Warm up with these winter garden projects – Germiston City News

If you feel like working in the garden, plant Cineraria Senetti® because it thrives in the cold and its huge daisy-like flowers are simply stunning. June plantings will flower into spring and will not stop flowering until nighttime temperatures reach 26°C. It grows just as well in the garden or in containers in full winter sun or full sun as in indoors under bright light.

Senetti’s color range includes two-tone magenta, blue and purple flowers with bright white centers as well as unique colors. Water regularly so that the soil does not dry out and revive flowering with liquid fertilizer twice a month. The plants grow up to 60cm with a spread of 45cm, which is larger than normal cineraria.

Good to know: Cut by 50% after each flower flush to encourage another flush. Using garden scissors or pruning shears, shape it by cutting off any dead flowers and sparse shoots. It should be neat and compact. Feed with a liquid fertilizer like Margaret Roberts Organic Supercharger and water well. Continue to feed monthly to encourage new growth and healthy blooms.


Small primroses are another cold weather flower. Botanically they are known as Primula acaulis and the ‘Danessa’ series is early flowering, very compact and with a good color range which includes bicolors as well as an unusual pink with pink eyes and apricot with pink eyes.
Use them as a low, colorful border in the garden in shade or partial shade in well-drained, compost-enriched soil. Space plants 20cm apart. Water regularly but not too much because the plants do not like wet feet.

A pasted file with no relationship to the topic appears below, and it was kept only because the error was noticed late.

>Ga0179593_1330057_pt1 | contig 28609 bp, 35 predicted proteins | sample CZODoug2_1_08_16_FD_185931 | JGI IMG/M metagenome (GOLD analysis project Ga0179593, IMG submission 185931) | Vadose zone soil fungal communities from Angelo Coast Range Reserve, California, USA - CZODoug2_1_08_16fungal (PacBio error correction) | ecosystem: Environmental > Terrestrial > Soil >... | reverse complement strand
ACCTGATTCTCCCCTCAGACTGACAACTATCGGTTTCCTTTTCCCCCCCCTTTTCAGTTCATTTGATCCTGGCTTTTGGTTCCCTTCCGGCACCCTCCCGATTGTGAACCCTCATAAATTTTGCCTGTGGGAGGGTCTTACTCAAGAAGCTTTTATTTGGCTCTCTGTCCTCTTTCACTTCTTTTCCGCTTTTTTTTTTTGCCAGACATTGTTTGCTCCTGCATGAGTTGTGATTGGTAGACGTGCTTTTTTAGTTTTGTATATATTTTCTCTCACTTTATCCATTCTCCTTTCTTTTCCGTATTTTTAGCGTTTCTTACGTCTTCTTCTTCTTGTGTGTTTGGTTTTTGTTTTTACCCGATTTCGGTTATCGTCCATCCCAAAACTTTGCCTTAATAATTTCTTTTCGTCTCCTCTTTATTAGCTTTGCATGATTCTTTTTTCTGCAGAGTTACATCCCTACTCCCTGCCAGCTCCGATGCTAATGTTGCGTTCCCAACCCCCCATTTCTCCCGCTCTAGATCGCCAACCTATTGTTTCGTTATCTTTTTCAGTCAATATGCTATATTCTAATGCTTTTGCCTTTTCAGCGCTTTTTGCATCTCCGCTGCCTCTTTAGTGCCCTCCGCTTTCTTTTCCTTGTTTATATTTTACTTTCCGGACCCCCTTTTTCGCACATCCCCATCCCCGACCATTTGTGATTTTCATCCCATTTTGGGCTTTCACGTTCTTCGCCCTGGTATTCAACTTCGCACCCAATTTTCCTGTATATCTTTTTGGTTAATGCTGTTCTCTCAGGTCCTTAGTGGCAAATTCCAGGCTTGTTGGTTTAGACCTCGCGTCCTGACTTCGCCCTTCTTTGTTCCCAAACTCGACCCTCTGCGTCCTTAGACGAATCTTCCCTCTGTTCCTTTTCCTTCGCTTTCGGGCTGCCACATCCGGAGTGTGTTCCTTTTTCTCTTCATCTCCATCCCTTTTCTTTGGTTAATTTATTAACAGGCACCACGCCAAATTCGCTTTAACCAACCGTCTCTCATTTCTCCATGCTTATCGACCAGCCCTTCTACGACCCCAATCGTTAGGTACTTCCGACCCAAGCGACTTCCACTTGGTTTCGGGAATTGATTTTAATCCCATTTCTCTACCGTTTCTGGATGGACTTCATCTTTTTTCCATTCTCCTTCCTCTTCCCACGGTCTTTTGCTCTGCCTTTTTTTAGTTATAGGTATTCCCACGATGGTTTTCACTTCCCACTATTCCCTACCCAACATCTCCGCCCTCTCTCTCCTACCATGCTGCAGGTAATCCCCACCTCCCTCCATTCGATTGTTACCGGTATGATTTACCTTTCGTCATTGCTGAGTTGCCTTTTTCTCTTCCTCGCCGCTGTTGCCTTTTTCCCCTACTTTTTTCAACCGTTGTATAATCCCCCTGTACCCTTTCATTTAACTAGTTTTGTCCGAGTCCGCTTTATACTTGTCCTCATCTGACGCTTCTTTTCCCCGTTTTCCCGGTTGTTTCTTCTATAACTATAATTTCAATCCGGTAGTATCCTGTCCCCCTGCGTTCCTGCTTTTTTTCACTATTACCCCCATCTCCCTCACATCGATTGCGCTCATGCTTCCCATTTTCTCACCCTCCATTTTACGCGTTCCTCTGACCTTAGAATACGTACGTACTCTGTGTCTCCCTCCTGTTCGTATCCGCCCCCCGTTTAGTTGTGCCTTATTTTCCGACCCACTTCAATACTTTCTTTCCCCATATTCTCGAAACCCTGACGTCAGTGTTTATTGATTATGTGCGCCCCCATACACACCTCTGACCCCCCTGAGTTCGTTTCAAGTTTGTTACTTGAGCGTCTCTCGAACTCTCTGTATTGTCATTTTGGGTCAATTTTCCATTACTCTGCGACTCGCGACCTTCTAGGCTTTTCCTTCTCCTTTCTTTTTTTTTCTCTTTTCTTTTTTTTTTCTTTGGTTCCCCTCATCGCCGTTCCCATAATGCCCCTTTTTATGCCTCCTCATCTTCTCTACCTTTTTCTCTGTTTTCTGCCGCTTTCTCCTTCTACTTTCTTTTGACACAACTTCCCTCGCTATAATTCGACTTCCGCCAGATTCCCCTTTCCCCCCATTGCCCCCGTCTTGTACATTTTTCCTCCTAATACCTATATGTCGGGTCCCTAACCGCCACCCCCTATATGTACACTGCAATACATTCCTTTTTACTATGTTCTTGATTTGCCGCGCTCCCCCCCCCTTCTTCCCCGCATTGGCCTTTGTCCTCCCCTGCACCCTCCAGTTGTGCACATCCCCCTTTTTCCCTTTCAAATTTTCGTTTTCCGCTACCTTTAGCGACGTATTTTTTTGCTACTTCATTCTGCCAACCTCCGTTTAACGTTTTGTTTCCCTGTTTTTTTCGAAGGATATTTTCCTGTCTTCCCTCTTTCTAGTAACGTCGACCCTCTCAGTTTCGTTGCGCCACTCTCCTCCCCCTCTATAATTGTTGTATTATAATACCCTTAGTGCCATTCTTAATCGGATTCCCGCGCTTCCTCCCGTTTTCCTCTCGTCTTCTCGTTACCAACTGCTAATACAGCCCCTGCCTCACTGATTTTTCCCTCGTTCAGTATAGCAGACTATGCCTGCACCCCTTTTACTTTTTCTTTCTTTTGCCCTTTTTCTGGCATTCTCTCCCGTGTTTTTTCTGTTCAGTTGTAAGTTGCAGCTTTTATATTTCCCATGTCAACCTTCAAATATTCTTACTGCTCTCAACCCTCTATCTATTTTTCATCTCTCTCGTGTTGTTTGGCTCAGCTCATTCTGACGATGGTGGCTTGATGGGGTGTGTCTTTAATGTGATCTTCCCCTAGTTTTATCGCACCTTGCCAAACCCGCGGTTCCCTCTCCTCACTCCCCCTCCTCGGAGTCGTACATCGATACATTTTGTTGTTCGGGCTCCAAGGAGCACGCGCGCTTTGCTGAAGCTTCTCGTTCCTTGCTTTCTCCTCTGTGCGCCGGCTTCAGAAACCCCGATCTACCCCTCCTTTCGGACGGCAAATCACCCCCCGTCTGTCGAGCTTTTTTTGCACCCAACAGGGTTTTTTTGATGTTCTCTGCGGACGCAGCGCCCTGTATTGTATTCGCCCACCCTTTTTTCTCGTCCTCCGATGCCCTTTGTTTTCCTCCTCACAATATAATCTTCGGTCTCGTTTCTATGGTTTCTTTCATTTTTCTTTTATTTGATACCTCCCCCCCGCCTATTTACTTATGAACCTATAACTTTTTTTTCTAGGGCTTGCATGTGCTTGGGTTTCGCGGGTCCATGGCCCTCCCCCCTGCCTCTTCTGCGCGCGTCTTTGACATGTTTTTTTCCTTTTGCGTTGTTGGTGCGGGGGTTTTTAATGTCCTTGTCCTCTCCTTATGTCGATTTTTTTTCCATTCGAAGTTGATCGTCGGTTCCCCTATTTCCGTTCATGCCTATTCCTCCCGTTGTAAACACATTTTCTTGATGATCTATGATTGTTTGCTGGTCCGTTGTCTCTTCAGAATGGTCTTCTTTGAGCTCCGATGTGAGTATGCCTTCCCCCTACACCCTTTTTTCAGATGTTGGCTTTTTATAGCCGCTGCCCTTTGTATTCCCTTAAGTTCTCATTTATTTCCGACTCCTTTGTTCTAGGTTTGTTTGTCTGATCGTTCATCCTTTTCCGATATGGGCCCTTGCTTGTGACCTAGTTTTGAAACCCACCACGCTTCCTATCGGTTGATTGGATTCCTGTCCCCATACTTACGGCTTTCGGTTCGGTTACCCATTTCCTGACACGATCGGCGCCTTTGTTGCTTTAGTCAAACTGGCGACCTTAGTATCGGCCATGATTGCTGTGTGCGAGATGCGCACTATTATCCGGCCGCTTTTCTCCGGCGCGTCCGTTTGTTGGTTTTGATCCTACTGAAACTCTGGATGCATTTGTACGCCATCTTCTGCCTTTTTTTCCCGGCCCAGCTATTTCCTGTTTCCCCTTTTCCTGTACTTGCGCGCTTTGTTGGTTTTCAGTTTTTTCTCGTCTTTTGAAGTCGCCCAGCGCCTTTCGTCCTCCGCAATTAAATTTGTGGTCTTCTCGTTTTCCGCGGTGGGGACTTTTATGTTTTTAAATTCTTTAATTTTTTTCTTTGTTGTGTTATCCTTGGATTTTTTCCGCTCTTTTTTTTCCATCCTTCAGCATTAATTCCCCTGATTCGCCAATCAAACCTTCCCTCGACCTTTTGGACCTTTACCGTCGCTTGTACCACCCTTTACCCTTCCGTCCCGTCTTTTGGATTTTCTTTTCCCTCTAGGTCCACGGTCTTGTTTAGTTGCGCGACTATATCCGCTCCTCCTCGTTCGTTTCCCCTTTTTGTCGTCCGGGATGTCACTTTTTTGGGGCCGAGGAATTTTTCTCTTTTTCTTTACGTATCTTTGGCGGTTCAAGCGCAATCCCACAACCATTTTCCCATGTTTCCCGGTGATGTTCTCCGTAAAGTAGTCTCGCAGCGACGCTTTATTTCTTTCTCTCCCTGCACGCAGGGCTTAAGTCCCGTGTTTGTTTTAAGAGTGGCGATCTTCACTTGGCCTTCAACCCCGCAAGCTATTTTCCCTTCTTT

They are just as showy as potted plants as the flowers resemble a bouquet, borne above the dark hairy leaves. Display them in a position that receives bright, indirect light and allow the soil to dry out slightly before watering. For something different, plant a mix of colors in a patio hanging basket.

Make a winter hanging basket for the patio. Hanging baskets are often more successful in the winter than in the summer because they require less watering and don’t dry out as quickly. Use Petunias such as ‘Queen of Hearts’ Novelty or ‘Night Sky’ Petunia, ‘Sorbet XP’ Viola, Trailing Snapdragons or ‘Easy Breezy’ Alyssum in Sunny Baskets and Fairy Primulas and Cyclamen in baskets that receive good light but little or no direct sun. Keep the soil moist but not soggy and feed it monthly with a liquid fertilizer.

Vegetables of the month: Microgreens are the only vegetables you can safely sow in the winter. Use the large black plastic seedling trays filled with a suitable weed-free seedling soil mix. Pre-fertilize by watering with Margaret Roberts Organic Supercharger so the soil is moist. It is not necessary to fertilize again.

RAW seeds have two tasty blends: “Old Mexico” which consists of coriander, beetroot, cabbage, radish and watercress and “Rainbow blend” with beetroot, Asian cabbage, kohlrabi, Italian broccoli and radish.

Sow the seeds in a thick layer, cover lightly with the potting soil, firm it up and mist with a spray bottle to moisten the soil. Cover the entire tray with plastic wrap and store it in a warm, sheltered place like a balcony or patio. The seed should germinate within seven to 14 days. Harvest from 15 days when the shoots are 5 to 10 cm high. If you let the leaves grow, they can be harvested as young leaves. Use as a garnish, salad topper, on open sandwiches and in omelettes.

Garden chores for June

  • Maintain the flower power of winter-blooming annuals with a liquid fertilizer applied every two weeks. Remove faded flowers to encourage new blooms.
  • Don’t let daffodils and other spring-flowering bulbs or shrubs, such as azaleas, camellias or magnolias, dry out or they won’t bloom.
  • Use all your garden waste and household waste to make compost.
  • Spread the dried leaves on garden beds as a thick mulch.
  • Move herbs in pots to a sheltered, sunny spot where there are no drafts. Water them once or twice a week and supplement with a liquid fertilizer (half-concentrate) every two weeks.
  • Water the vegetables once a week.